Mouth cancer

Most people have heard of cancer affecting parts of the body such as lungs and breasts. However, cancer can appear in the mouth and the disease can affect the lips, tongue, cheeks and throat.

Who can be affected by mouth cancer?

Anyone can get the disease, irrelevant of age or lifestyle or whether they have their own teeth or not. Mouth cancers are more common in the over 40's, particularly men. However research has shown that the disease is becoming more common in the younger population and in women. The number of new cases is on the increase, and in UK mouth cancer cases have doubled in the last decade.

Do people die from mouth cancer?

Yes. Nearly 2,000 people die from mouth cancer every year. Many of these deaths could have been prevented if the disease was diagnosed early enough. People with mouth cancer are more likely to die than those with cancers in other parts of the body.

What are the signs of mouth cancer?

Mouth cancer can appear in different forms and affect any part of the mouth, tongue or lips. The disease can appear as a painless mouth ulcer, that does not heal, or as a red or white painless patch. Be aware of any lumps that appear in your mouth or jaw area, and any persistent hoarseness.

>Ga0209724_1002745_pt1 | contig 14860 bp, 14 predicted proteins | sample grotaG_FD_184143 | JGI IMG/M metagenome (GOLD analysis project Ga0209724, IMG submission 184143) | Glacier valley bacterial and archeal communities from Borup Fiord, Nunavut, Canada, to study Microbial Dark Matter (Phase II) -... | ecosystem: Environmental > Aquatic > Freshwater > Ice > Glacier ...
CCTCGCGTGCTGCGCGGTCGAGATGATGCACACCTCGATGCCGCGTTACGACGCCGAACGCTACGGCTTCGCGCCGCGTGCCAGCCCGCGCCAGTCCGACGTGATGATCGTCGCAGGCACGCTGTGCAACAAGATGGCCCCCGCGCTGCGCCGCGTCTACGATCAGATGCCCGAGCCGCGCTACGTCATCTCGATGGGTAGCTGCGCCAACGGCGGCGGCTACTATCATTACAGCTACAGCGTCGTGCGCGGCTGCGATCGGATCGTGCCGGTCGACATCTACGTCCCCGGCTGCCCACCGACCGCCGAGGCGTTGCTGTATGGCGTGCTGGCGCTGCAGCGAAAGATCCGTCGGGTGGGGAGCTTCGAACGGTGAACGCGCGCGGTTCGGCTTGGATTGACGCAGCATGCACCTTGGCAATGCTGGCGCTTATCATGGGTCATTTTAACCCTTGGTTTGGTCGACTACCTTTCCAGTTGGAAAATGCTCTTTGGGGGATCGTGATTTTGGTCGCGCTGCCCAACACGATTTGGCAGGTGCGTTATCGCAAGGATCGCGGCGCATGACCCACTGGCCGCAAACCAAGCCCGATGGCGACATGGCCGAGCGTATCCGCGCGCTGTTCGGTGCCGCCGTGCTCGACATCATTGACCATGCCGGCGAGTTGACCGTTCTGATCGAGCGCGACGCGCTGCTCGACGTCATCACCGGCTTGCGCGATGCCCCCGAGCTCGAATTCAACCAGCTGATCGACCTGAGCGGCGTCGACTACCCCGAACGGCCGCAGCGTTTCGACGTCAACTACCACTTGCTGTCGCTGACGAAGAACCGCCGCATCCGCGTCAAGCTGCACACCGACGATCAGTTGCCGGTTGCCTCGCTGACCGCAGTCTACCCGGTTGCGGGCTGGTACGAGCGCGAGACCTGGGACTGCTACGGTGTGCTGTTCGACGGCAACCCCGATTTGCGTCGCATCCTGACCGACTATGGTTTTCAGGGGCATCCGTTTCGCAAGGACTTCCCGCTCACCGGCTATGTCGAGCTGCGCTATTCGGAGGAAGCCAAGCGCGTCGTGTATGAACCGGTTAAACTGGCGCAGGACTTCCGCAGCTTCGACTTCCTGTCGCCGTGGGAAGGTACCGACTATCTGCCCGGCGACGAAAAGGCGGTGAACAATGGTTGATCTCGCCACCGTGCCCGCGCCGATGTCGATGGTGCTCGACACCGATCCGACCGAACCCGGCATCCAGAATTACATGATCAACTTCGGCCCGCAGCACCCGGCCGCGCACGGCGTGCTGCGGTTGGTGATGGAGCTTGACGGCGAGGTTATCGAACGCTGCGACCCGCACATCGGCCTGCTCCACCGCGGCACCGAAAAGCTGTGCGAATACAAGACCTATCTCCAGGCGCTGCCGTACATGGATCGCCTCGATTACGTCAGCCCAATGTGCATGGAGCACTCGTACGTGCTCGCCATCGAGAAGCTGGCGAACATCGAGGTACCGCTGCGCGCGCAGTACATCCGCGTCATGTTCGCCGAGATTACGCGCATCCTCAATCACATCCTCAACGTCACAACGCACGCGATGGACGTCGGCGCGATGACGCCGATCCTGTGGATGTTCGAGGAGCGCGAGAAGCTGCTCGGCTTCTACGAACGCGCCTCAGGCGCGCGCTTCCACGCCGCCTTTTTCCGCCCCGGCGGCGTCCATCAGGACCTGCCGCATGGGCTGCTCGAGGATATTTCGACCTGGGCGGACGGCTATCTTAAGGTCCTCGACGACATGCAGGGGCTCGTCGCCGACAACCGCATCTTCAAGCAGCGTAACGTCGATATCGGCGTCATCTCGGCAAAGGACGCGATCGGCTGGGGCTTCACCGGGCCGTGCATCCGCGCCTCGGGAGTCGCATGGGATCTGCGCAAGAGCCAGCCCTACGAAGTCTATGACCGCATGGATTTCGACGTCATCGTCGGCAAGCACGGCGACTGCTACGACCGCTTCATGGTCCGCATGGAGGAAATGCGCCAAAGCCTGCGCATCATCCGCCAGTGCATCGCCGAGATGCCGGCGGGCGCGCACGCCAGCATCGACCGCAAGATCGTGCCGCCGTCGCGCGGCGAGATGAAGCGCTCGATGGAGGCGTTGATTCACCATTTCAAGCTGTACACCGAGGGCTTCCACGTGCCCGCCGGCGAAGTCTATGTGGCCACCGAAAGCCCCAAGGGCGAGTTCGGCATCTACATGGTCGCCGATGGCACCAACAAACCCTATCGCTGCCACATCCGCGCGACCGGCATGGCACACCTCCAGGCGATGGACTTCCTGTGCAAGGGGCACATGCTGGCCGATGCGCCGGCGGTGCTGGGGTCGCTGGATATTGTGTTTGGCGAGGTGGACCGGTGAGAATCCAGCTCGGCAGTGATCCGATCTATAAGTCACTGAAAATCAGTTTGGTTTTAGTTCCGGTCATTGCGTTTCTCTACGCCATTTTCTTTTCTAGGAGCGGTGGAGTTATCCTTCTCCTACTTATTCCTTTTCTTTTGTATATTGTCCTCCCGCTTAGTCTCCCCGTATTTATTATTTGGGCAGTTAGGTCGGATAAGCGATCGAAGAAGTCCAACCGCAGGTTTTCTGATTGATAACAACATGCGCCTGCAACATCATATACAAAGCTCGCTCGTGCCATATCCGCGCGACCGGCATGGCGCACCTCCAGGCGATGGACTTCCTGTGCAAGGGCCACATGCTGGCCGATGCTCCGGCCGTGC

How can mouth cancer be detected early?

The signs of the disease can often be detected by a thorough dental examination. If mouth cancer is diagnosed early, then the chances of a cure are good.

What happens if the dentist finds a sign?

If the dental examination shows something unusual then the dentist will refer you to see a consultant at your local hospital where a further dental examination will be carried out, a small sample of cells may be gathered from the suspected area (a biopsy), and these cells will be examined by the microbiology team to diagnose what is wrong.

What happens next?

If the cell sample shows cancerous cells then further tests will be carried out and a decision will then be made on the best course of treatment.

Can mouth cancer be cured?

If mouth cancer is spotted early, the chances of a complete cure are good, and the smaller the area involved the better the diagnosis. However, too many people come forward too late because they do not have any visible signs or symptoms and do not have a regular dental examination.

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